The Consumer Price Index (CPI) Dropped 0.1% in December

The Consumer Price Index (CPI) dropped 0.1% in December on a monthly basis, reported Statistics Canada. The agency stated that this “was the first monthly decline since December 2020, as gasoline prices fell in response to lower demand amid the spread of the Omicron COVID-19 variant”.

On a year-over-year basis, the Consumer Price Index (CPI) increased 4.8%, compared to the 4.7% increase seen in November. Excluding the price of gas, the CPI rose 4% in the last 12-month period.

“Canadians continued to feel the impact of rising prices for groceries in December, as unfavourable weather conditions during the growing season and supply chain disruptions put upward pressure on prices. Supply chain disruptions also led to higher prices for durable goods, including passenger vehicles and household appliances, while higher construction costs and the increased frequency and severity of weather events contributed to rising home and mortgage insurance costs,” explained Stats Can in its monthly report.

The agency also touched upon inflation in its December report.

“Inflation is often compared with changes to average wages. In December 2021, the CPI rose 4.8% on a year-over-year basis. Wage data, which maintains employment composition by occupation and tenure from the Labour Force Survey, found that wages rose 2.6% during the same period, meaning that, on average, prices rose faster than wages, and Canadians experienced a decline in purchasing power.”

(Sources: Statistics Canada)

Food

In December, Canadians continue to pay more for food as the food index rose 5.7% since this time last year.

“Grocery prices continued to climb in December, rising 5.7% year over year, the largest yearly increase since November 2011. Prices for fresh fruit (+5.6%), including apples (+6.7%), oranges (+6.6%), and bananas (+2.5%), increased on a year-over-year basis. Unfavourable weather conditions in growing regions, as well as supply chain disruptions, led to higher prices for households. In addition, prices for bakery products rose 4.7% year over year, as drought during the summer months reduced wheat crop yields, in turn raising prices for shoppers,” stated the agency.

(Sources: Statistics Canada)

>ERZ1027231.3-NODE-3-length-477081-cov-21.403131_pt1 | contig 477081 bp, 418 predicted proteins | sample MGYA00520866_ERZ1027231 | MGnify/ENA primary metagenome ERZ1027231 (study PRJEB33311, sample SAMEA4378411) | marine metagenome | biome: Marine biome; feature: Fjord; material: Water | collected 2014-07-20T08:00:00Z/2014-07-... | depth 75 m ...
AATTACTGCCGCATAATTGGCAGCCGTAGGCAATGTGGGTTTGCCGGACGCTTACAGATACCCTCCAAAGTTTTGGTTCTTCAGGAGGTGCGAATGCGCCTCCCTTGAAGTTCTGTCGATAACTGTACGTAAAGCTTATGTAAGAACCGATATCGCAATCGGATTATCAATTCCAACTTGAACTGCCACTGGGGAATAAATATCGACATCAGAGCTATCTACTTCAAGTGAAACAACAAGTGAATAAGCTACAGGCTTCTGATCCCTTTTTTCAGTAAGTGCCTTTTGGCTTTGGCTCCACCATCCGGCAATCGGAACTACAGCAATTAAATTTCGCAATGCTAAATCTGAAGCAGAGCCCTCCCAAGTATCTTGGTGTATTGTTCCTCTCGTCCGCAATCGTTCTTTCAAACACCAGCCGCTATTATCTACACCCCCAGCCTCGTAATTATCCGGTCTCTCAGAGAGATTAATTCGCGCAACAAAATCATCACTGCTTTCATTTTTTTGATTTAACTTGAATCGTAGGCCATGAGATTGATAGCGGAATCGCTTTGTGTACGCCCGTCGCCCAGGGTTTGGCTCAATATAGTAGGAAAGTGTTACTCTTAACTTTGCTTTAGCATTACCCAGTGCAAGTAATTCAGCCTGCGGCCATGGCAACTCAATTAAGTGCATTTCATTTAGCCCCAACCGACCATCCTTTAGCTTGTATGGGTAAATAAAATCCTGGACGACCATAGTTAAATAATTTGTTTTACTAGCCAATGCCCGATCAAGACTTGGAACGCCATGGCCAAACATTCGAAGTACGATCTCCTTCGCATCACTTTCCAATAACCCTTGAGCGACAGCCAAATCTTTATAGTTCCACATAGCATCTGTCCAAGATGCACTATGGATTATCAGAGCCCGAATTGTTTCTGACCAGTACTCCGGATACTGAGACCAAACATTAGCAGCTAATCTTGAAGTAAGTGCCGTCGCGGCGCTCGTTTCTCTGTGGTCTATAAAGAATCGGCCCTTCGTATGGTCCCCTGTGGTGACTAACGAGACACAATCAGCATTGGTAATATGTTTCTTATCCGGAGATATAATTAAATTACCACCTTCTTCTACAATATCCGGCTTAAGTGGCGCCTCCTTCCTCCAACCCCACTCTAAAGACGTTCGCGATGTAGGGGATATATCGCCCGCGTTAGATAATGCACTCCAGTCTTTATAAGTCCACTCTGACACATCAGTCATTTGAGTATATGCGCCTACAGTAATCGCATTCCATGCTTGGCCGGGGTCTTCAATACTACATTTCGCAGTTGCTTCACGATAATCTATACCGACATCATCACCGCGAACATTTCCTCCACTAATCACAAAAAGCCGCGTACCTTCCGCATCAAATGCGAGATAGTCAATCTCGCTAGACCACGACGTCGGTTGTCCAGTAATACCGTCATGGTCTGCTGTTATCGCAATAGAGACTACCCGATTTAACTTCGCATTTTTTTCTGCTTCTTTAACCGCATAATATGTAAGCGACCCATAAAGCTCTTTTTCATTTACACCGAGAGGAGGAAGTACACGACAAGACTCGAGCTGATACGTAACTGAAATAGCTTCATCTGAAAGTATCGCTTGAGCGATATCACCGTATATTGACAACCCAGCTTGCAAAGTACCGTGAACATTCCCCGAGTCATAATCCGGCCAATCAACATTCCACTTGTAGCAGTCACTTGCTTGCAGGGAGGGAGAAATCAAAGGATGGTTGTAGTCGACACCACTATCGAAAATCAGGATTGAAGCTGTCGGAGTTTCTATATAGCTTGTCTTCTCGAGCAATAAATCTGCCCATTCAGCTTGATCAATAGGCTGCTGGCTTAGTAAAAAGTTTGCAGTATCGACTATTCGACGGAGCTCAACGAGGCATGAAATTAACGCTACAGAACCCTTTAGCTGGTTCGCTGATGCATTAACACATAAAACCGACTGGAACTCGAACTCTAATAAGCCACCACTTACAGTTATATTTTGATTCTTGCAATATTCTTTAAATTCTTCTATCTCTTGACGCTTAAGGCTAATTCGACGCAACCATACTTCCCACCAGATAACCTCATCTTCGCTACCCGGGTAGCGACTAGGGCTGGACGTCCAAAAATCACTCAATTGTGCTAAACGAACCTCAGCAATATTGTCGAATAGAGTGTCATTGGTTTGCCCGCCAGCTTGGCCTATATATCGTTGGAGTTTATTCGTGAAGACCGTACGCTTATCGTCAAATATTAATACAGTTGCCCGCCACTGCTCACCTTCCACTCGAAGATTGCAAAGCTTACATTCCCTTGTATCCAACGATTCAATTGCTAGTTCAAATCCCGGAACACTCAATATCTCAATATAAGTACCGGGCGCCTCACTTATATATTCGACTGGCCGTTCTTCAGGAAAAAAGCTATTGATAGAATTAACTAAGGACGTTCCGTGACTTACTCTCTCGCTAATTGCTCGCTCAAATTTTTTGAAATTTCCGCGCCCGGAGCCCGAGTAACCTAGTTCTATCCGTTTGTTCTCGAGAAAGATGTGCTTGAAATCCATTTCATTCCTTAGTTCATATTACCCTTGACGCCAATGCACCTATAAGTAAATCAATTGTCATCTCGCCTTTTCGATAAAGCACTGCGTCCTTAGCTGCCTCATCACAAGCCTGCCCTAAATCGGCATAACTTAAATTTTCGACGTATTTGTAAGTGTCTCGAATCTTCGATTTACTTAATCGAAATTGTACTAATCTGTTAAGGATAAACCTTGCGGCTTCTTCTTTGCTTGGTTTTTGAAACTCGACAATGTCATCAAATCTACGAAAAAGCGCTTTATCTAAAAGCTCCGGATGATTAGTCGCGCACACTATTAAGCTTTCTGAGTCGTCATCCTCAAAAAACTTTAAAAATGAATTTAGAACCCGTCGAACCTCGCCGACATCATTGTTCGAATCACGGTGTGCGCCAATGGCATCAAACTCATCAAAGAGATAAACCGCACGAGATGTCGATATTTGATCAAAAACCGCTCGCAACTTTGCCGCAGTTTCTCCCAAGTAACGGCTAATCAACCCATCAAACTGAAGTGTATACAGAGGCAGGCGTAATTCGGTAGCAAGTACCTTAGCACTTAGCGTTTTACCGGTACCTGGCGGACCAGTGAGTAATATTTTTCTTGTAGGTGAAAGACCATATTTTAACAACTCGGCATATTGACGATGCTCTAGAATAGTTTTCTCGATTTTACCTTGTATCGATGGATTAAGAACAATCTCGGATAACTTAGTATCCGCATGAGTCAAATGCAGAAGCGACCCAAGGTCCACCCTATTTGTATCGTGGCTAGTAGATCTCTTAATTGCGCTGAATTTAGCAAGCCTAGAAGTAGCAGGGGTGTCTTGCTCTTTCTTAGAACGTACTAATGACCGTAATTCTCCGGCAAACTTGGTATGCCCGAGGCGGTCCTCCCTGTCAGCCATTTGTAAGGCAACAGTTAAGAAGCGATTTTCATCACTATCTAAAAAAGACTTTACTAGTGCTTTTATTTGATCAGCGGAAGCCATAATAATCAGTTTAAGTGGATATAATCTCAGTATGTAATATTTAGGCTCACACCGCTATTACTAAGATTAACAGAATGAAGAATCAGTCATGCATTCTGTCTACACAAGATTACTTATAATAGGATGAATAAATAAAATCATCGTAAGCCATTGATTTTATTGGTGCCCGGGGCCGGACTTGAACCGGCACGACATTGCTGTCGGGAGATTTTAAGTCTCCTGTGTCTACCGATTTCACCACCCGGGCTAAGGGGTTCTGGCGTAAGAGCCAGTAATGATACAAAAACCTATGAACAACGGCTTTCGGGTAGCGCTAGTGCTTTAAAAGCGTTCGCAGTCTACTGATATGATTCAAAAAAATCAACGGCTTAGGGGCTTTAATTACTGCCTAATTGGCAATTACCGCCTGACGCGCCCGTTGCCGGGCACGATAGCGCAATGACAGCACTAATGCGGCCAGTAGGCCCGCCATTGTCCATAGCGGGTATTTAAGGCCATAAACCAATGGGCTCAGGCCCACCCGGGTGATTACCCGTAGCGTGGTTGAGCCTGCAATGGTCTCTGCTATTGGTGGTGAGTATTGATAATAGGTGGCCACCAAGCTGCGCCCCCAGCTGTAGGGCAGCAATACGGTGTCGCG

Gasoline

Over the last 12-month span, the price of gasoline edged up slightly less in December to 33.3%, compared to 43.6% seen in November.

“On a monthly basis, Canadian drivers paid less at the pumps as gasoline prices fell 4.1%, the largest monthly decline since April 2020. The tightening of public health restrictions in response to the new Omicron variant weighed on demand for gasoline,” said Statistics Canada.

Statistics Canada released a statement along with its monthly report regarding COVID-19 and the Consumer Price Index

“In December 2021, no special treatments for goods and services due to the COVID-19 pandemic were required. However, Statistics Canada continues to monitor the impacts of the new Omicron variant on the Consumer Price Index (CPI). The details of the special treatments from April 2020 to March 2021 are provided in technical supplements available through the Prices Analytical Series. Details and other treatment information for April 2021 and onwards are available upon request. The CPI is continuously evolving to incorporate the most timely and accurate data sources and methods. In the coming months, new sources of administrative data will be introduced for the mortgage interest cost index and the cellular services price index. Work is also underway to include the price of used cars and trucks, and users will be informed in advance of this change.”

 

Sarah Bauder

Sarah has been writing on the topics of politics, history and finance for over a decade. She is currently an editor at CPI Inflation Calculator, covering the topics of CPI, inflation, US economy and economic commentary.